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Dara Horn began her talk at Open Book Bookstore about her new novel, Eternal Life, by mentioning the comedian Mel Brooks. “You know the 2000-year-old man, right?” she asked.  The audience nodded. “Well, this book is about the 2000-year-old mom.” 

Despite Horn’s jokes about her long-living character Rachel (“imagine all those diapers to change!”), her book is, at heart, a serious exploration of the nature of time. “American culture thinks only new things matter and the past is irrelevant,” says Horn. She is deeply interested in history and the passage of time, particularly as seen through the lens of Jewish studies. “Judaism is based on deep historical consciousness,” she explains. “The past reverberates through the present.” 

Horn explains that her real subject as a writer, and the thread that runs through her now five award-winning novels, is her obsession with time, and with the idea that days disappear. She says that recording things that happened is what has always motivated her as a writer, and even in journal-writing she wants to do what she can to save the past. “What can I do to preserve this moment that happened?” she asks herself. She is not especially concerned with events in her own life but is more interested in what happens around her. She reiterates that her concept of time is consistent with Jewish belief. “Judaism doesn’t see time as linear,” she says. “The past is always now. You stood at Sinai. We have all these vanished days within us.”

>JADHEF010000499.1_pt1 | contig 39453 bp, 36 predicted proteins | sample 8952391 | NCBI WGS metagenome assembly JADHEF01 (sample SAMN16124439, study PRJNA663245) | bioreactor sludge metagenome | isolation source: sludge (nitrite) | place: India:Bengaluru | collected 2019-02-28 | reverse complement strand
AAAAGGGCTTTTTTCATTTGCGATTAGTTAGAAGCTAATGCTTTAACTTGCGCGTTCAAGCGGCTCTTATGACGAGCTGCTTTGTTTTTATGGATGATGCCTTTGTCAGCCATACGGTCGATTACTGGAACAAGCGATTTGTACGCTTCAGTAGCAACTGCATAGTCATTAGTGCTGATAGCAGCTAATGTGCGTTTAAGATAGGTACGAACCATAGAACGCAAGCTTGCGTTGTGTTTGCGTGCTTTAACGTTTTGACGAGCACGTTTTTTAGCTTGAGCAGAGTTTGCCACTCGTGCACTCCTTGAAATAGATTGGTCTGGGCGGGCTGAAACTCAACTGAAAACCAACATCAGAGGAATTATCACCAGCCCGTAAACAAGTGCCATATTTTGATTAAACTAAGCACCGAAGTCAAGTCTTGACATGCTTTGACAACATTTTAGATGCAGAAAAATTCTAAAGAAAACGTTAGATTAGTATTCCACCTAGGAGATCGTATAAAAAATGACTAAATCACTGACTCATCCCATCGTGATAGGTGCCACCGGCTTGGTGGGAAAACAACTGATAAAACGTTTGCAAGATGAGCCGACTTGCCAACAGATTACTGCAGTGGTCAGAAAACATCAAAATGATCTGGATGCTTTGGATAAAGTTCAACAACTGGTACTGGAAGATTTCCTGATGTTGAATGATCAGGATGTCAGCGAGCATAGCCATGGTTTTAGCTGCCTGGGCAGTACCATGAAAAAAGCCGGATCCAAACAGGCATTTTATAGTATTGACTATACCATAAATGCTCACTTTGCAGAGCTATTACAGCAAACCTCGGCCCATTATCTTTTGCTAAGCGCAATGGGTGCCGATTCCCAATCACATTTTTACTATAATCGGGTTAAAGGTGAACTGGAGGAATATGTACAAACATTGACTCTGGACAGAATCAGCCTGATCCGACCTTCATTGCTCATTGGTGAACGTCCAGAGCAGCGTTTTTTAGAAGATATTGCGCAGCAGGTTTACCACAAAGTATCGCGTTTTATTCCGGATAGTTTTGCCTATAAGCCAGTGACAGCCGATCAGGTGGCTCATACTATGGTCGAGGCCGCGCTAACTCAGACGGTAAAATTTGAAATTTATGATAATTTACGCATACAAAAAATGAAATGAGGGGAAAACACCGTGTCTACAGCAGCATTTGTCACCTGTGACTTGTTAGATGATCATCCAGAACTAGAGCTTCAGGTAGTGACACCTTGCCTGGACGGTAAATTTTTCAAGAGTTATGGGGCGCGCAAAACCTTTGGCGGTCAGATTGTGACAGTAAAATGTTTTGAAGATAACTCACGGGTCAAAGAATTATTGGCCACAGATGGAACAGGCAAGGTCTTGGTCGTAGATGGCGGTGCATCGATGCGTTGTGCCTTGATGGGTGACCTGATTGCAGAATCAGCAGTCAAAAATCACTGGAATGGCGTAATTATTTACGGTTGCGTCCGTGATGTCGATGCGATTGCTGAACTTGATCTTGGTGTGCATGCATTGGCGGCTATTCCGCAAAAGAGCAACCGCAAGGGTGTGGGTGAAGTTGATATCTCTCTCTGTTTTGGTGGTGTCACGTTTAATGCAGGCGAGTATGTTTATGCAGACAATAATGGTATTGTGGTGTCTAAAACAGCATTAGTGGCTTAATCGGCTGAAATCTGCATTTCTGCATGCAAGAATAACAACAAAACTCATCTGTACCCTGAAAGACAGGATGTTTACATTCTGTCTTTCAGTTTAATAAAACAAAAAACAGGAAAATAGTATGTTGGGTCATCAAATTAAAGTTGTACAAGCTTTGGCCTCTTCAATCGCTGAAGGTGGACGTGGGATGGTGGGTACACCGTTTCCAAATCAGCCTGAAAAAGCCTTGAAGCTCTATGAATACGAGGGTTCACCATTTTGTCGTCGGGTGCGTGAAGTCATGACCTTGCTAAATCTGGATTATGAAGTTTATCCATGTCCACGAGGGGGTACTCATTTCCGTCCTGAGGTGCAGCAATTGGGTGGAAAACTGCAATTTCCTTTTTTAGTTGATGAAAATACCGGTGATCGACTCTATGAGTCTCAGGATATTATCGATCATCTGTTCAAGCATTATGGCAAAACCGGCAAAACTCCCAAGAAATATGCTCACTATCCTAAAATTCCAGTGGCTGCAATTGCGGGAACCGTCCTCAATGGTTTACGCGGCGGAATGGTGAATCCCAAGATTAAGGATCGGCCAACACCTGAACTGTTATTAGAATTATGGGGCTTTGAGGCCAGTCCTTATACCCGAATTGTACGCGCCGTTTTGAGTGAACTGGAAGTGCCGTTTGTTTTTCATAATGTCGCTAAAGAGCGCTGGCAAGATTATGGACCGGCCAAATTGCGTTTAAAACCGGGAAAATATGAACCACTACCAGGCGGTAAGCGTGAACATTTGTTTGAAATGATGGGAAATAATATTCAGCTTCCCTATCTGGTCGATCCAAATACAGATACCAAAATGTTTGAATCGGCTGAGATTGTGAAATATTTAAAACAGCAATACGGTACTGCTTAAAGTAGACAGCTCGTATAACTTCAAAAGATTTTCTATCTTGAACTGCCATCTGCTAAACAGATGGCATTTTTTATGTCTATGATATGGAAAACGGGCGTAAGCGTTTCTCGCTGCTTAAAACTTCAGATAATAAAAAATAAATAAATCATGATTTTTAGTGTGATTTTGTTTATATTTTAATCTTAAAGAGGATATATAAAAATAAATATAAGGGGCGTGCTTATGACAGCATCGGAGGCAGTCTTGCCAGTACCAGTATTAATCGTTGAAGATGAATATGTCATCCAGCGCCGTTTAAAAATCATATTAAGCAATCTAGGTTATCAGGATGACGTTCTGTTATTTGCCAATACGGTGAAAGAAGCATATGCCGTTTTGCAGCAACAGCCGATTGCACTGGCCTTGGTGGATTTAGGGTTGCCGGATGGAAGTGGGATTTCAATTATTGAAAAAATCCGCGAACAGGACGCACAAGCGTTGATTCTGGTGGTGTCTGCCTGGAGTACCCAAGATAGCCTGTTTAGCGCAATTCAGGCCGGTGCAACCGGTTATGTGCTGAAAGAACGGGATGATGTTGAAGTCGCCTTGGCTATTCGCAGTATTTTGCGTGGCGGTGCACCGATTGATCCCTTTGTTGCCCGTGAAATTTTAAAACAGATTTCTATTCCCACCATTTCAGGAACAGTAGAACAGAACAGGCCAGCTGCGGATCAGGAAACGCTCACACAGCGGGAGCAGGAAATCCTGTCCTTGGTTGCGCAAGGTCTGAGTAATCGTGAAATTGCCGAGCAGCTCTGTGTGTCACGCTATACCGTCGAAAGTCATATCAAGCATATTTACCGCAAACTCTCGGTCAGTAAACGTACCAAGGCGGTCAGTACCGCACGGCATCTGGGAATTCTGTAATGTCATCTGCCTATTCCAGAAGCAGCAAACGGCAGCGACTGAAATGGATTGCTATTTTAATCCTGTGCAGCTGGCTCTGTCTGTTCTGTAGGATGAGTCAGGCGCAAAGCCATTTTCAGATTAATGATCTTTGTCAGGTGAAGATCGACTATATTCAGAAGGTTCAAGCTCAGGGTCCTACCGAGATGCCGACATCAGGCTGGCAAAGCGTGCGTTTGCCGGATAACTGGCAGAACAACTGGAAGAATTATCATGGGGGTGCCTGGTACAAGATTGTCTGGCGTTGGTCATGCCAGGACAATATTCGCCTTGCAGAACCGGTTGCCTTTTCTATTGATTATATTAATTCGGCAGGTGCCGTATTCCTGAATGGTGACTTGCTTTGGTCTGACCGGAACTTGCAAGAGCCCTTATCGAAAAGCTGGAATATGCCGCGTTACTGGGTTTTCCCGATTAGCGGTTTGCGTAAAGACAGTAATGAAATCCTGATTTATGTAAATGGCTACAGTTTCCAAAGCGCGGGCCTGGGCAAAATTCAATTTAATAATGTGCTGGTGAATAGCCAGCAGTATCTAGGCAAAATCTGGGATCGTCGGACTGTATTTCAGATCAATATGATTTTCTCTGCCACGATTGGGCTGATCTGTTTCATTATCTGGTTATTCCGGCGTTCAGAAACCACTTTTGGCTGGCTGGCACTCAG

Dara Horn

Her main characters in Eternal Life, Rachel and Elazar (again, Horn jokes about him as “the bad boyfriend who never goes away”), live endless lifetimes, century after century, going back to ancient Jerusalem and the time when the Temple was standing through to contemporary New York and the era of bitcoin and blockchains. Horn weaves past and present together into a fascinating story. This is how life works, she says. “We give our children a past to build a future on.” 

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